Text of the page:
In the fall of 2018, the Bartol Foundation will be piloting a new series of trauma-informed training workshops for teaching artists. Mindy A. Early is the lead designer and facilitator for this series. She is also Director for Education and Program Services at Philadelphia Young Playwrights, where she manages in-class residences, out-of-school programs and special projects, and productions.
To learn more about Bartol’s upcoming trauma workshops, read our Q&A with Mindy.
How did you become aware of the impact of trauma on the students you were working with?
There’s a twofold answer to that question. The first, which may be the more obvious one, is that my teaching artists and myself would go into classrooms and use playwriting and monologue writing as a vehicle to encourage students to use and express their voices. As an organization, Young Playwrights never censors students, so they are allowed to write about whatever they would like, from completely fictional all the way through biographical. So, as you can imagine, many of our students take that opportunity to write about things that touch their lives directly, and some of those topics suggested that they had intersected with some trauma in their lives.
The secondary reason is that, for a long time, my teaching artists and I have believed that some of the behaviors encountered in classrooms that would be labeled as “unwanted” or “challenging” aren’t coming from a place of the students rebelling against the artist who’s in the classroom. A lot of these responses are coming from a different place. We were looking towards trying to find a model that could reframe our views of that behavior, and also equip us better to meet students where they were and to help them rather than discipline them.
What does it mean for teaching artists to be trauma-informed, and how were you trained in these practices?
The majority of my training comes through the Lakeside Global Institute. They have a three-part, 72-hour training for people who work with potentially trauma-impacted populations. I took those three courses in addition to some other readings and professional development sessions that I’ve attended.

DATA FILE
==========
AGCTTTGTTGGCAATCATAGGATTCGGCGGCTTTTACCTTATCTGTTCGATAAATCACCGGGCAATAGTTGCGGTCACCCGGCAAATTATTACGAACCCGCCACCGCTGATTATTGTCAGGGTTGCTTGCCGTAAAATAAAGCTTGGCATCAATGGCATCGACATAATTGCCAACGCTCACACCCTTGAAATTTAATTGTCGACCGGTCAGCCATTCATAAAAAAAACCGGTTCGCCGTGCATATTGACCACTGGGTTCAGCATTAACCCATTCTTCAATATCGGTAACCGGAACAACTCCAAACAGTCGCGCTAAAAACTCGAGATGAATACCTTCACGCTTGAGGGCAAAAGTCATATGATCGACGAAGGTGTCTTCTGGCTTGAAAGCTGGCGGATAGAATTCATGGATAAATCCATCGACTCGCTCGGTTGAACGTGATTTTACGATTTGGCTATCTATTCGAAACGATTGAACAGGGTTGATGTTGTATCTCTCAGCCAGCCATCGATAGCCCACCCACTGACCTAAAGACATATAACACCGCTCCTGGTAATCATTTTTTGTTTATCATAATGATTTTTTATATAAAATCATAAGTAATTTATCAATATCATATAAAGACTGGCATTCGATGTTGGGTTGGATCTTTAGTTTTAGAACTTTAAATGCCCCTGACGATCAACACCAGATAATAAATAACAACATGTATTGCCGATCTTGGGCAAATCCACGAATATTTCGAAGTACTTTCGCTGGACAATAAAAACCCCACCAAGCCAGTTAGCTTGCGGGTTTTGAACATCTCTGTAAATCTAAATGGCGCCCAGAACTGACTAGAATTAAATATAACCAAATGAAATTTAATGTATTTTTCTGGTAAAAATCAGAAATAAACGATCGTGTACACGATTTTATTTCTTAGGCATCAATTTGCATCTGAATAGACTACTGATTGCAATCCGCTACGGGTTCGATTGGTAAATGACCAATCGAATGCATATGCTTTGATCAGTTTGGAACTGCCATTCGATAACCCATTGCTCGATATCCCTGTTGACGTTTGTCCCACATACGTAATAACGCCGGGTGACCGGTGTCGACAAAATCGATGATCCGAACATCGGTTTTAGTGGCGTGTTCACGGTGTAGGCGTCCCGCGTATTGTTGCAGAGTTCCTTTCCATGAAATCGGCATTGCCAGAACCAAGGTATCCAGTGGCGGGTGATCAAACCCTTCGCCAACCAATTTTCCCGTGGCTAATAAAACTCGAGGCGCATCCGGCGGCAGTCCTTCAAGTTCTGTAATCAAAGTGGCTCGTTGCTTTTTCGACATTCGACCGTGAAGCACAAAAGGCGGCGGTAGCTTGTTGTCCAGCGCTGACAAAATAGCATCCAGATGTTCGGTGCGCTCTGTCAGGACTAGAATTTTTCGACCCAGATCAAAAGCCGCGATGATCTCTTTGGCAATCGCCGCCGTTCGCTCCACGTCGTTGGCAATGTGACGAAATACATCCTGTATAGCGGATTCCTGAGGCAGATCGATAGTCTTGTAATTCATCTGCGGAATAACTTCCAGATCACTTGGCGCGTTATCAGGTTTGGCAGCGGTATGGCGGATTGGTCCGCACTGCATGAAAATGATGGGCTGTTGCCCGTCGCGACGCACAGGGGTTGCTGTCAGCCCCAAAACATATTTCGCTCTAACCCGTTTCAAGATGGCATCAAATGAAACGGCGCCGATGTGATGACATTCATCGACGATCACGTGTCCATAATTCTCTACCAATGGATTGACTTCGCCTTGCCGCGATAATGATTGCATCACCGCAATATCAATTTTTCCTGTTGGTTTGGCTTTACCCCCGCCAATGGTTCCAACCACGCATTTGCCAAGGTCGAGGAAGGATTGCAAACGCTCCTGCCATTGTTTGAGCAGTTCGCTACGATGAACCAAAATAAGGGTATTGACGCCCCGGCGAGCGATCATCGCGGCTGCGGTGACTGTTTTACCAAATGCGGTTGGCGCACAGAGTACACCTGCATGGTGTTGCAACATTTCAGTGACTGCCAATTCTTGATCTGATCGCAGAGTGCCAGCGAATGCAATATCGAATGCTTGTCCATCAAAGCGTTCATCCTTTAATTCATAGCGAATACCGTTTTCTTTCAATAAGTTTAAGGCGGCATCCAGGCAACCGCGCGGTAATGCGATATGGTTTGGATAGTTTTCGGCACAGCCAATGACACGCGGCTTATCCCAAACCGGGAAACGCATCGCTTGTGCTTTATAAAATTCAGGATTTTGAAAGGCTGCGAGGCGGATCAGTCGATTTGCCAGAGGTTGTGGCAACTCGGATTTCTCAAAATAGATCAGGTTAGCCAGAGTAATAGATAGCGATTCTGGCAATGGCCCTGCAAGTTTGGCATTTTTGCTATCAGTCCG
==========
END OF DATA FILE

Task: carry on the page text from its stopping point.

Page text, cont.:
Being a trauma-informed teaching artist is a process. The first step is realizing what trauma is, its causes, and its effect on the brain, body, and behavior. And then what its potential impact is on a person’s ability to forge positive relationships, to trust, or to be able to comfortably learn because of where they’re at in their brain state.
The second part is being able to recognize the signs and symptoms of trauma based on exhibited behaviors. This involves looking at how they interact, how they forge relationships, and how they’re responding physically, emotionally, and socially.
The final part is responding by fully applying knowledge about trauma into workshop practices and student encounters and, by so doing, seeking to actively resist re-traumatization. In other words, choosing responses that, rather than discipline or punish the individual, actually help to calm them and give them tools to heal, to build resiliency, and to learn how to develop positive relationships and other things that can help them through the impact of their trauma.
As the lead facilitator for the Bartol Foundation’s new training in trauma-informed practice for teaching artists, can you tell us about this training and what you hope it will achieve?
This training is interdisciplinary—artists of any art form can take this training and find the information valuable and directly applicable to their work.
The training will start in trauma theory—looking at what causes trauma and how it affects the brain, behavior, and ability to learn. You can’t talk about trauma without talking about the theories and getting a little scientific, so you really understand what it’s doing to the brain and body.
The training will then segue into how we can shift our practices as teaching artists. So, looking at what the considerations are as we plan our lessons, give directions, facilitate the classroom and transitions, and give students assignments and guideposts. As we’re teaching this portion of the workshop, we’re also teaching class facilitation practices—how to deal with students one-on-one and as a group.
We’re hoping to close out the sessions by looking at vicarious trauma and how to integrate self-care even in your busiest moments. Teaching artists who are working with trauma-impacted students on a daily basis are having a lot of heavy conversations, which can be a lot to take on. This has been coming up frequently as I’m in trauma-informed spaces as a teaching artist.
Anything else you’d like to add?
The act of becoming trauma-informed is definitely a journey and a process. In order to be truly trauma-informed, you have to be willing to dig into a lot of theory and reading. And then as you apply it to your practices, you have to be willing to dig into yourself—your biases, habits,strengths, and weaknesses—and really commit yourself to a bit of a paradigm shift and maybe letting some things go that have been part of your practice for many years. So, it is hard work and rigorous work, but it’s really important work. And it’s really rewarding when you have a workshop or a one-on-one interaction when you see that these principles make a huge difference and impact.
Interview responses have been edited for length and clarity.